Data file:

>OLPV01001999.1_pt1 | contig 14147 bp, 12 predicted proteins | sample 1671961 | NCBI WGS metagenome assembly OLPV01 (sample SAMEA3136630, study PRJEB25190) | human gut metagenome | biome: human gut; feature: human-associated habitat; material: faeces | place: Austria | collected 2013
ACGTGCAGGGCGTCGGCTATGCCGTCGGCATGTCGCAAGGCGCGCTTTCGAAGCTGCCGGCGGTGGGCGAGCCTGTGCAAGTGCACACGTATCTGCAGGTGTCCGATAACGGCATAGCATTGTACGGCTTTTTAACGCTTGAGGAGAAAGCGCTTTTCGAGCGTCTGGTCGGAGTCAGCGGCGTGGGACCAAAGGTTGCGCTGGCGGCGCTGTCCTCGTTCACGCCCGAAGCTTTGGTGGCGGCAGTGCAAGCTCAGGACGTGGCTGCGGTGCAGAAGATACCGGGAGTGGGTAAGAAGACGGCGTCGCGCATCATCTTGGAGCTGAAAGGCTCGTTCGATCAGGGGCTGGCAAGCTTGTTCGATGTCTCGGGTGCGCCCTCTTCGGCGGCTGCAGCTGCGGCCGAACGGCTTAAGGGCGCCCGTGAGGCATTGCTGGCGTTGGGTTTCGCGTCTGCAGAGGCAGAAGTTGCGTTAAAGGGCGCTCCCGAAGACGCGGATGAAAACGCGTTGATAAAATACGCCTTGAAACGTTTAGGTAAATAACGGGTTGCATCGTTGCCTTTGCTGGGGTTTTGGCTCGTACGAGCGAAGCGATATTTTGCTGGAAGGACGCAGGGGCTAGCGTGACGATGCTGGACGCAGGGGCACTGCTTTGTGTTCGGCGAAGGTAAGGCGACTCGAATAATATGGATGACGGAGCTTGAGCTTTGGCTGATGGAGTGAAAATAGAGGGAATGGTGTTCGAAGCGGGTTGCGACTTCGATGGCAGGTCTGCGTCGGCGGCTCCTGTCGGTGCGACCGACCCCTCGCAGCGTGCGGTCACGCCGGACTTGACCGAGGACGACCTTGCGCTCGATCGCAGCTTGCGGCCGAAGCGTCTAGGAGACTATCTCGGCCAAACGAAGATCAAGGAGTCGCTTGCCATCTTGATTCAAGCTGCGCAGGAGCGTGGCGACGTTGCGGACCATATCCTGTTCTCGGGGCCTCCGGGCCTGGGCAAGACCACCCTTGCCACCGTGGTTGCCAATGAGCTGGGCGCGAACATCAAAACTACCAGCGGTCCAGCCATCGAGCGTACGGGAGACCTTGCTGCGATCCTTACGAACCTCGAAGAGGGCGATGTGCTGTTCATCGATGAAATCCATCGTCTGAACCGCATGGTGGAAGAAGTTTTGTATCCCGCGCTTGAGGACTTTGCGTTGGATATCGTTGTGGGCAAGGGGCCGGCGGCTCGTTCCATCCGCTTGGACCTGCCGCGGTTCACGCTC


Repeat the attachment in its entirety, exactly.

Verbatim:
>OLPV01001999.1_pt1 | contig 14147 bp, 12 predicted proteins | sample 1671961 | NCBI WGS metagenome assembly OLPV01 (sample SAMEA3136630, study PRJEB25190) | human gut metagenome | biome: human gut; feature: human-associated habitat; material: faeces | place: Austria | collected 2013
ACGTGCAGGGCGTCGGCTATGCCGTCGGCATGTCGCAAGGCGCGCTTTCGAAGCTGCCGGCGGTGGGCGAGCCTGTGCAAGTGCACACGTATCTGCAGGTGTCCGATAACGGCATAGCATTGTACGGCTTTTTAACGCTTGAGGAGAAAGCGCTTTTCGAGCGTCTGGTCGGAGTCAGCGGCGTGGGACCAAAGGTTGCGCTGGCGGCGCTGTCCTCGTTCACGCCCGAAGCTTTGGTGGCGGCAGTGCAAGCTCAGGACGTGGCTGCGGTGCAGAAGATACCGGGAGTGGGTAAGAAGACGGCGTCGCGCATCATCTTGGAGCTGAAAGGCTCGTTCGATCAGGGGCTGGCAAGCTTGTTCGATGTCTCGGGTGCGCCCTCTTCGGCGGCTGCAGCTGCGGCCGAACGGCTTAAGGGCGCCCGTGAGGCATTGCTGGCGTTGGGTTTCGCGTCTGCAGAGGCAGAAGTTGCGTTAAAGGGCGCTCCCGAAGACGCGGATGAAAACGCGTTGATAAAATACGCCTTGAAACGTTTAGGTAAATAACGGGTTGCATCGTTGCCTTTGCTGGGGTTTTGGCTCGTACGAGCGAAGCGATATTTTGCTGGAAGGACGCAGGGGCTAGCGTGACGATGCTGGACGCAGGGGCACTGCTTTGTGTTCGGCGAAGGTAAGGCGACTCGAATAATATGGATGACGGAGCTTGAGCTTTGGCTGATGGAGTGAAAATAGAGGGAATGGTGTTCGAAGCGGGTTGCGACTTCGATGGCAGGTCTGCGTCGGCGGCTCCTGTCGGTGCGACCGACCCCTCGCAGCGTGCGGTCACGCCGGACTTGACCGAGGACGACCTTGCGCTCGATCGCAGCTTGCGGCCGAAGCGTCTAGGAGACTATCTCGGCCAAACGAAGATCAAGGAGTCGCTTGCCATCTTGATTCAAGCTGCGCAGGAGCGTGGCGACGTTGCGGACCATATCCTGTTCTCGGGGCCTCCGGGCCTGGGCAAGACCACCCTTGCCACCGTGGTTGCCAATGAGCTGGGCGCGAACATCAAAACTACCAGCGGTCCAGCCATCGAGCGTACGGGAGACCTTGCTGCGATCCTTACGAACCTCGAAGAGGGCGATGTGCTGTTCATCGATGAAATCCATCGTCTGAACCGCATGGTGGAAGAAGTTTTGTATCCCGCGCTTGAGGACTTTGCGTTGGATATCGTTGTGGGCAAGGGGCCGGCGGCTCGTTCCATCCGCTTGGACCTGCCGCGGTTCACGCTC